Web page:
Buses are frequent throughout the day but it will take over an hour to get to Silvia so head off early to catch the best of the market in the morning.
Purace National Park
Want to see a condor up close? The Purace National Park is home to three condors as well as a really interesting variety of wildlife. The park ranger will put out some meat on a rock, which juts out from the edge of a cliff to bring the condors closer.
Unfortunately, bus timetables make this trip impossible to do on your own if you want to really enjoy the park. Therefore, the best option is to take a tour. There are a number of tour operators running these but they appear to change quite often.
We went into the tourist office just off the main plaza in Popoyan and got all the information we needed from there (FYI the tourist office on Google maps is incorrect. You’ll find it on the west side of the plaza). If you want to book in advance, Popayan Tours run day trips.
Days Five to Seven: San Agustin
San Agustin is the best spot in all of Colombia for archaeology. Here, a civilization that we unfortunately know little about existed for some 1,000 years from around 1 AD has left us with hundreds of beautifully carved and well-preserved statues, which are well worth the arduous journey to reach.
To get to San Agustin from Popayan on what is a slow but scenic drive (roughly four hours), there are a number of departures from the bus terminal in Popayan. The times are subject to change so head to the bus terminal the day before and purchase a ticket.
Note that, while you have a ticket to get you to San Agustin, the bus will not take you all the way there because it will most likely carry on to Pitalito. Don’t panic, the driver will get out and flag down one of the regularly passing collectivos for you, which will take you the rest of the way, for no extra cost.
The following day, head out to the Archaeological Park. It’s located around five kilometers from town so it is perfectly possible to walk.
Otherwise, it is relatively inexpensive to take a bus or taxi from town. The park is split over a number of different sites and has a brilliant museum, which is a great starting point for any visit.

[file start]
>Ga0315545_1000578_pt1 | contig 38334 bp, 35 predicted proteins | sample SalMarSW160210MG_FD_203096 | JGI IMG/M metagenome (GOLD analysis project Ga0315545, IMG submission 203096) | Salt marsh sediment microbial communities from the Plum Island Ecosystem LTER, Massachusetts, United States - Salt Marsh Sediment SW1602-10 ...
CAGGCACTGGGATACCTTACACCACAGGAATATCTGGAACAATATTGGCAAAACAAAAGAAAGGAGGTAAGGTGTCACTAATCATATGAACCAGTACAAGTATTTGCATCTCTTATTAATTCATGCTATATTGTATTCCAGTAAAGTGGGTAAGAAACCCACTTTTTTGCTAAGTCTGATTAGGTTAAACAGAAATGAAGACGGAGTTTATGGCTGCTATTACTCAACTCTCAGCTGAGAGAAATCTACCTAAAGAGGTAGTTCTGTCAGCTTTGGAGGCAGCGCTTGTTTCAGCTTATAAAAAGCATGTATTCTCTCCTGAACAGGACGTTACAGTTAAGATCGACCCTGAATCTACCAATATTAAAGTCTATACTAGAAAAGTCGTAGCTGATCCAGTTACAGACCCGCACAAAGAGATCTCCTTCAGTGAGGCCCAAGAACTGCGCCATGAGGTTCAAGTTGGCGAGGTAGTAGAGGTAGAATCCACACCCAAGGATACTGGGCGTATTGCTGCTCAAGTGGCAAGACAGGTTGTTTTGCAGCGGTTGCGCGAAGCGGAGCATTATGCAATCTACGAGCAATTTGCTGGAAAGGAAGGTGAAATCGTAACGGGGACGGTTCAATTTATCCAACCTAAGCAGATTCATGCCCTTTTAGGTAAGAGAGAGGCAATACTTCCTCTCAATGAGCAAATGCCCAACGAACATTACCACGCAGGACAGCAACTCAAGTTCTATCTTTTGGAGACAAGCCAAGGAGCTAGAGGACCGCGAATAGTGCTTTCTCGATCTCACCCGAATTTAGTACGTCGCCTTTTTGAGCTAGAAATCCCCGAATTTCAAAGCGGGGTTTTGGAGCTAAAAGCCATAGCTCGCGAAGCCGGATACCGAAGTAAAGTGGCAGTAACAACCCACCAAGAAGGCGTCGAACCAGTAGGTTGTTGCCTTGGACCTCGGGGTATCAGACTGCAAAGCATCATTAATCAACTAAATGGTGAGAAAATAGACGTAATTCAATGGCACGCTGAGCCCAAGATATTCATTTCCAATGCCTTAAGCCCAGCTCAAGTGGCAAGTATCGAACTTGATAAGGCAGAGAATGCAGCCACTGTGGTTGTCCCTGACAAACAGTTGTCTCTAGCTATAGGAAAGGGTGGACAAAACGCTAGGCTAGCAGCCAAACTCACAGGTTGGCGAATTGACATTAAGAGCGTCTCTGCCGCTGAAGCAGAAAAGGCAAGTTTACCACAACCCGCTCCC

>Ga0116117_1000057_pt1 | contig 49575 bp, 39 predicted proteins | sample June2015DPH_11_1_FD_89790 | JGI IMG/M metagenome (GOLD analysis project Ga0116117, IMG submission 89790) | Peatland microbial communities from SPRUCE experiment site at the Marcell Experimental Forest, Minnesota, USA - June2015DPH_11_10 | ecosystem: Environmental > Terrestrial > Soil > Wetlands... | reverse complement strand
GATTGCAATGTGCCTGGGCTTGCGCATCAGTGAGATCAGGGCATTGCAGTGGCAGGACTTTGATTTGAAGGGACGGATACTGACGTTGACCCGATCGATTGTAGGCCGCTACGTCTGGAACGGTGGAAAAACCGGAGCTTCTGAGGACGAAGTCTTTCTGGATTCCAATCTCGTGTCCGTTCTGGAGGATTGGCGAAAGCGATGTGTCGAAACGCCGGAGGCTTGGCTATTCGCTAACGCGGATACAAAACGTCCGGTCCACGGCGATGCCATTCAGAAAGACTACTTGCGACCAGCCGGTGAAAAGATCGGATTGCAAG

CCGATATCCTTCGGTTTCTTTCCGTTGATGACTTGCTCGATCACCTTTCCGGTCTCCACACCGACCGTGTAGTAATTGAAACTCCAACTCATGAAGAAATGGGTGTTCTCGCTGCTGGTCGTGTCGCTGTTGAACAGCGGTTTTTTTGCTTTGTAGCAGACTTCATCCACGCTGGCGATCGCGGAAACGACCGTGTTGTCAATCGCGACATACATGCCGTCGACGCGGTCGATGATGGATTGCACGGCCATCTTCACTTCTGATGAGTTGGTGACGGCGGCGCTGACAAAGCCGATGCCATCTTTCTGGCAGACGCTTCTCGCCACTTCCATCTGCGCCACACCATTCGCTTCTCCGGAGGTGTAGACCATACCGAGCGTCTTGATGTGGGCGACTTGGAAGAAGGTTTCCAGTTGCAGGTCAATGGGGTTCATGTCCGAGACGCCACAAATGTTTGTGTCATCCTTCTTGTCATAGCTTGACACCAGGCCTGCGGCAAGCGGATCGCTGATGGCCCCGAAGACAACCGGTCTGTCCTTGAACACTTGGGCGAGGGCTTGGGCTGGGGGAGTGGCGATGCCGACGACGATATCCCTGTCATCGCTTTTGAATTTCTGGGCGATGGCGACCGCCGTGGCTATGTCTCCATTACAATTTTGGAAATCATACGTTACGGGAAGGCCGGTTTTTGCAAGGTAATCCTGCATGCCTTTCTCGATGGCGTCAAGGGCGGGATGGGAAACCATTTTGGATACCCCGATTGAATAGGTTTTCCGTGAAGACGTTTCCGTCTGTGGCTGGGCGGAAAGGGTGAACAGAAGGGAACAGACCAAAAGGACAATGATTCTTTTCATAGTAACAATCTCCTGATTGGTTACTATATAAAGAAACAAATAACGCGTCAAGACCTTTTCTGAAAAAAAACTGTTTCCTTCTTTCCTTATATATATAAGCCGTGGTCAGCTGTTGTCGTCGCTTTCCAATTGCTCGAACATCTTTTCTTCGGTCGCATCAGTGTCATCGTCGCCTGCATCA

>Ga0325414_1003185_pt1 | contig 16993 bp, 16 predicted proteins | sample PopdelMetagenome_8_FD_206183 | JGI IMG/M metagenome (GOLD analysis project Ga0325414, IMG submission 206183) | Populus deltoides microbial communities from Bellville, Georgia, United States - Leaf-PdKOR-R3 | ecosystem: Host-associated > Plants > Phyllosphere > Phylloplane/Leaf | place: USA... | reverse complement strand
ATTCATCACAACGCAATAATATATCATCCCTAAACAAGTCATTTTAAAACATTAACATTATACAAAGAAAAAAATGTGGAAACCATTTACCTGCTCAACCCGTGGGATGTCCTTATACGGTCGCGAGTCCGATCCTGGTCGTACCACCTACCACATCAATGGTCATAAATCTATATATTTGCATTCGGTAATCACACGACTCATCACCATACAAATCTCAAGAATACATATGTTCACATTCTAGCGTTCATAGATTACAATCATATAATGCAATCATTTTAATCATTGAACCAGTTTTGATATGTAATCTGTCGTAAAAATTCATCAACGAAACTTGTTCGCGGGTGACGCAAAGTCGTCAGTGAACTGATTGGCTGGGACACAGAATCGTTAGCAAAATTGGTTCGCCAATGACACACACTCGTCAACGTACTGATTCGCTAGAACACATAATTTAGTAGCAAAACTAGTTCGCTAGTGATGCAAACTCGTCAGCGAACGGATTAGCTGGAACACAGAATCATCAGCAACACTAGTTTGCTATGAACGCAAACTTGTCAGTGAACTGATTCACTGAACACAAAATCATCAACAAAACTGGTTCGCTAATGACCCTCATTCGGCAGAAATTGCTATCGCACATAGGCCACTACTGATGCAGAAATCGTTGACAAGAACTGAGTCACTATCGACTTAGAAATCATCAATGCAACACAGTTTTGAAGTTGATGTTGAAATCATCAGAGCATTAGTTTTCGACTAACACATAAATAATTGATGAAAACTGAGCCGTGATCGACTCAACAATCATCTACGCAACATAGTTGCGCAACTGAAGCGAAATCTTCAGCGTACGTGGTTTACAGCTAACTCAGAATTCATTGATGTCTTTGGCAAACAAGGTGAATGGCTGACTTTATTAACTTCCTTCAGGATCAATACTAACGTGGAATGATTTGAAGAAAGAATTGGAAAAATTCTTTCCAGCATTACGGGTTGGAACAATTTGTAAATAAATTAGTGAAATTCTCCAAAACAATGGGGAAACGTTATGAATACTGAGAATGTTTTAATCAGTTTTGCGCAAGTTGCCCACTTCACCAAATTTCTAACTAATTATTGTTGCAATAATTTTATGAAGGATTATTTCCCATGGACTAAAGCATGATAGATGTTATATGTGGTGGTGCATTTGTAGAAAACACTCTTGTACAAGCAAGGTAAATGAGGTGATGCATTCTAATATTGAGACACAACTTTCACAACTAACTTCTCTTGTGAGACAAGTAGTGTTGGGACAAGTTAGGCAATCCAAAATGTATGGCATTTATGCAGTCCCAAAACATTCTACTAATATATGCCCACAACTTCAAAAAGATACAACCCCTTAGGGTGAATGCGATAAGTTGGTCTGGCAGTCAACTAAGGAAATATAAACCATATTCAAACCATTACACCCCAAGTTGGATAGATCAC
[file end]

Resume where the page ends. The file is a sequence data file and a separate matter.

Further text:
A walk up to Chaquira for a bit more archaeology and some great views is highly recommended.
For your second day in this beautiful town, take advantage of a horseback or jeep tour of the other sites around the town. Both take you out into the beautiful countryside and could include: visiting the highest waterfall in Colombia – ‘Salto de Bordones‘ – or some of the other amazing archaeological sites in the area, such as Alto de los Ídolos and Alto de Las Piedras.
Most hostels or hotels will be able to set this up for you so ask at reception. If they don’t, there are tour agencies just off the plaza in town.
Horseback tours should cost between $50,000 COP-$70,000 COP ($15-$20 USD) per person depending on whether you have a private or group tour. For a jeep tour, it will cost between $40,000 COP-$50,000 COP ($12-$15 USD) per person.
Day Eight: Tatacoa Desert
From San Agustin, head north to visit the sparse desert-like landscape near Neiva, the Tatacoa Desert. Here, you can cycle through the barren lands in the day, swim in a pool in the middle of the desert and star gaze from an observatory at night.
The Tatacoa Desert is split into two parts: the red and grey. In the morning, cycle out into the grey desert. Aim for the Los Hoyos, which is where the swimming pool is. Next to the pool is a 30-minute walking loop you can do out into the desert to get close to eccentric-shaped sand banks.